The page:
Coastal Conservation Program
CCP accomplishments would not be possible without significant coordination among a wide array of partner agencies, organizations, and the public. The cornerstone activities underlying the CCP approach to fish and wildlife conservation include planning, partnering, and responding.
The CCP provides conservation planning assistance to Federal and State agencies for high-priority infrastructure, development, and defense projects affecting coastal aquatic and marine resources. A list of Recommended Standard Best Management Practices (BMPs) for Fish and Wildlife was developed by the CCP to minimize project impacts to fish and wildlife, and the list has been formally adopted by the U.S. Army Corps of Engineers as a Regional Condition on all Clean Water Act section 404 Nationwide Permits issued by the Honolulu Engineer District. Through the Fish and Wildlife Coordination Act (FWCA), the primary CCP objective is to protect and conserve coral reef, estuary, stream, and wetland ecosystems by reducing project impacts and to enhance or restore these habitats by implementing effective compensatory mitigation.
A recent CCP focus has been increasing the effectiveness of compensatory mitigation for coral reefs as part of the Federal project planning process. The Pacific Islands Region Mitigation Working Group (PIRWG) was formed largely as a result of a CCP report to the U.S. Coral Reef Task Force (CRTF) on the status of coral reef compensatory mitigation in the Pacific. The CCP Coordinator is the Department of the Interior Pacific Region point of contact for the CRTF Steering Committee, which plans activities associated with implementation of Executive Order 13089 on Coral Reef Protection. In addition, the CCP participates in formal CRTF working groups on Coral Injury and Response, and Climate Change. CCP staff assists the Pacific Island members of the CRTF in the development and implementation of Local Action Strategies that address the primary threats to coral reefs, including Climate Change, Land-Based Pollution, Recreational Overuse, and Fisheries Management.
The CCP Coordinator is a Pacific Region member of the FWS Ocean and Coastal Team, which is tasked with planning the FWS contribution to the DOI role in implementing the U.S. Ocean Action Plan. The senior CCP marine ecologist serves as the Pacific Region Dive Officer overseeing the certification of FWS scientific scuba diving operations associated with biological surveys needed to assess impacts to fish and wildlife from planned projects, as well as from unplanned vessel groundings and contaminant spills. CCP divers with highly technical expertise in freshwater, estuarine, and marine biology, taxonomy, and survey methodology also conduct special species and habitat inventory and monitoring projects that benefit management planning for coastal resources under the control of the Department of Defense in the Pacific Islands.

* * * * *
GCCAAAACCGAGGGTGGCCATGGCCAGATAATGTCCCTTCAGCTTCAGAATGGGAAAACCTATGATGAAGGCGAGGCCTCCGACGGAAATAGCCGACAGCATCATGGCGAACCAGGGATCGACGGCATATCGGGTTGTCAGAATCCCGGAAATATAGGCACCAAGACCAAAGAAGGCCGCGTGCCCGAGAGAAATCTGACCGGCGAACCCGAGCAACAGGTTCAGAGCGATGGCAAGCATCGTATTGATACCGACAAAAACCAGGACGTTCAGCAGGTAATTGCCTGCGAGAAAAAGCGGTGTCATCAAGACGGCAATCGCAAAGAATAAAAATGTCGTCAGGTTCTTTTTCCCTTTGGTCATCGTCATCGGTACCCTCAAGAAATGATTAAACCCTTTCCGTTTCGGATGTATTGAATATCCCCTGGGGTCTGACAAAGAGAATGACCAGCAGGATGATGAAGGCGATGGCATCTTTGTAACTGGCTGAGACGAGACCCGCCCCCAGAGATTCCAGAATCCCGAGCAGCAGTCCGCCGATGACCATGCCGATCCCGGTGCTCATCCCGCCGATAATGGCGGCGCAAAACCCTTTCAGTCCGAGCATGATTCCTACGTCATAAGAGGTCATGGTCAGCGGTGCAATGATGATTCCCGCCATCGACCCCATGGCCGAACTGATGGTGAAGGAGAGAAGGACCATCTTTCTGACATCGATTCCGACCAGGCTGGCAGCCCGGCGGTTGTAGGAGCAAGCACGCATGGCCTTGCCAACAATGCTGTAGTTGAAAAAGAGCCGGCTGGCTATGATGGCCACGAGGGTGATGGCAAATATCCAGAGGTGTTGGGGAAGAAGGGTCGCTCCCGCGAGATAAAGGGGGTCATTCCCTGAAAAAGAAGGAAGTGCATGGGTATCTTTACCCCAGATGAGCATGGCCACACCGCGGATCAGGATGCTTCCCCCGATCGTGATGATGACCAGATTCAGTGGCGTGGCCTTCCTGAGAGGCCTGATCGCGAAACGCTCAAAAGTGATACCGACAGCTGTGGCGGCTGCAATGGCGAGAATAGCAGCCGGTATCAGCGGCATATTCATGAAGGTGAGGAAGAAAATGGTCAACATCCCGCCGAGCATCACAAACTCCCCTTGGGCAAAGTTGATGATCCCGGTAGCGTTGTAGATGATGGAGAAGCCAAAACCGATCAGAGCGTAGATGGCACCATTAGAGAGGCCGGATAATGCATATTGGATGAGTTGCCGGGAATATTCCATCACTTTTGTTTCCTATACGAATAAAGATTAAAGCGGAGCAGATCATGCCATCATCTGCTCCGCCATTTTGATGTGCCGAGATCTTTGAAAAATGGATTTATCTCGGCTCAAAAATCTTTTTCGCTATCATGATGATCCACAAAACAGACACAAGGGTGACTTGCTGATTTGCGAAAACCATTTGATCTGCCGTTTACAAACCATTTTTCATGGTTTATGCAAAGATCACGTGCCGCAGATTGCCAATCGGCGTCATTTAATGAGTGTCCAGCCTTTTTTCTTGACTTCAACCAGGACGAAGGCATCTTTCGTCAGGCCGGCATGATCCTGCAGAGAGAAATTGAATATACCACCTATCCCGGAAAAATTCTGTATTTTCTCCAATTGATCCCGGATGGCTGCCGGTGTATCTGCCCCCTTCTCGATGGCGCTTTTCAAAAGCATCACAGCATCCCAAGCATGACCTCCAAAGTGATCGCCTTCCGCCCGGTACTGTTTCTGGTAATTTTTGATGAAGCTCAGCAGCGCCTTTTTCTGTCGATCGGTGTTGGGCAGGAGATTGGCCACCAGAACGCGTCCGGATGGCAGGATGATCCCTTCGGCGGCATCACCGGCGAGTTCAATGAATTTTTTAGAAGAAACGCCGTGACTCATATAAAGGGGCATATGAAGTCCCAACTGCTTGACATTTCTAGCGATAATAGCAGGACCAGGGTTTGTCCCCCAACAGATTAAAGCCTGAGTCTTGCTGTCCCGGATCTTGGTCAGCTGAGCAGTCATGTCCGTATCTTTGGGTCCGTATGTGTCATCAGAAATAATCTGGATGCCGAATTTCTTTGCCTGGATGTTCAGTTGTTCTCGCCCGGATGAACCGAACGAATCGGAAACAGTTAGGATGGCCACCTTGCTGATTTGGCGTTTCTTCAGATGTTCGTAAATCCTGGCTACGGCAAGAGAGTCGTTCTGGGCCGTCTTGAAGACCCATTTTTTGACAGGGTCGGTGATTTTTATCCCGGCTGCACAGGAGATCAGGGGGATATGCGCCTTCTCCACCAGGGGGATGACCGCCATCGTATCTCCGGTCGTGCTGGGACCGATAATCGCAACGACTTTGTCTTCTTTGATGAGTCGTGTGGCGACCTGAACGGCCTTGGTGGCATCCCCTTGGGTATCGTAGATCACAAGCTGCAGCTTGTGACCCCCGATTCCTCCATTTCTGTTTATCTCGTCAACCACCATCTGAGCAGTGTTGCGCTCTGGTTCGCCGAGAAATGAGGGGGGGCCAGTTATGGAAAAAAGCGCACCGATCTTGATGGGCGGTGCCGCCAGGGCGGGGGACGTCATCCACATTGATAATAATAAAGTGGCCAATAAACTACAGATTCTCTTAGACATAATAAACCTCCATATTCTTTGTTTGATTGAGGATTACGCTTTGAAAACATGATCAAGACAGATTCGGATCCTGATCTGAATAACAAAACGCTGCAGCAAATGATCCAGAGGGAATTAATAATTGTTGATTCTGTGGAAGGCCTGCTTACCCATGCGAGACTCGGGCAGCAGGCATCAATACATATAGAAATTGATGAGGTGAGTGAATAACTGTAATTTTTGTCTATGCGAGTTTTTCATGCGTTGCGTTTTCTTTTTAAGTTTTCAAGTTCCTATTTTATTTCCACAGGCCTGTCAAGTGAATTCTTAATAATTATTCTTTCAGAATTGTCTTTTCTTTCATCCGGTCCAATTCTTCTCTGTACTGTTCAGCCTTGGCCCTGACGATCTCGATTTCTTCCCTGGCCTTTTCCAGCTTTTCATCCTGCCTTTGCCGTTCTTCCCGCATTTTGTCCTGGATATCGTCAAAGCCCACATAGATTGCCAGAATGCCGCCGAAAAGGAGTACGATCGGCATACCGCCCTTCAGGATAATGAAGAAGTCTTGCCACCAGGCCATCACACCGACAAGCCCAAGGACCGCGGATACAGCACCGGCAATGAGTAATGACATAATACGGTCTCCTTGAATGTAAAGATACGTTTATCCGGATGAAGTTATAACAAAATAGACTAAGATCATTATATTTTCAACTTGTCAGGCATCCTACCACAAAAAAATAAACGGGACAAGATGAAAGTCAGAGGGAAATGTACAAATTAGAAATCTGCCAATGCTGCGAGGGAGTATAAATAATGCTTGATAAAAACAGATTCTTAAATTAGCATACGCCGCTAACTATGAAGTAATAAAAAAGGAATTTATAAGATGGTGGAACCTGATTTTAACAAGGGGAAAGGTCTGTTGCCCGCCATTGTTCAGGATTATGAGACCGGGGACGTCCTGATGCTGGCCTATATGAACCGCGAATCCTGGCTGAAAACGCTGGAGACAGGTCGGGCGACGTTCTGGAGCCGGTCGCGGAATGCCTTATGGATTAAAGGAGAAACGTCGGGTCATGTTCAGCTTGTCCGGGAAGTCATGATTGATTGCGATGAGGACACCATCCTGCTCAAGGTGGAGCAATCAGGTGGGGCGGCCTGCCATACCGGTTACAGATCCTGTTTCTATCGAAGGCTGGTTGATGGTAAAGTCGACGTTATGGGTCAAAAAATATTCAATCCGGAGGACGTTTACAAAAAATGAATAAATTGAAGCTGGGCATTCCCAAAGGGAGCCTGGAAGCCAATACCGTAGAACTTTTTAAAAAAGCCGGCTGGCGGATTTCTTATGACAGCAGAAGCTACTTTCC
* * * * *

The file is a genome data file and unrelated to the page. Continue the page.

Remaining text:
Partnering at a multitude of public and private levels is an inherent component of the activities conducted by the CCP in the Pacific Islands. Major emphasis is placed on maintaining strong interagency partnerships with the National Marine Fisheries Service, U.S. Environmental Protection Agency, Department of Transportation, and Department of Defense on aquatic and marine resource issues important to the State of Hawai‘i, Territory of American Samoa, Territory of Guam, and the Commonwealth of the Mariana Islands. When significant unavoidable impacts are anticipated from high-priority projects of national importance, a primary goal of the CCP is to achieve successful conservation outcomes for affected fish and wildlife resources in ways acceptable to all parties through consensus agreement negotiated through extensive partnering and collaboration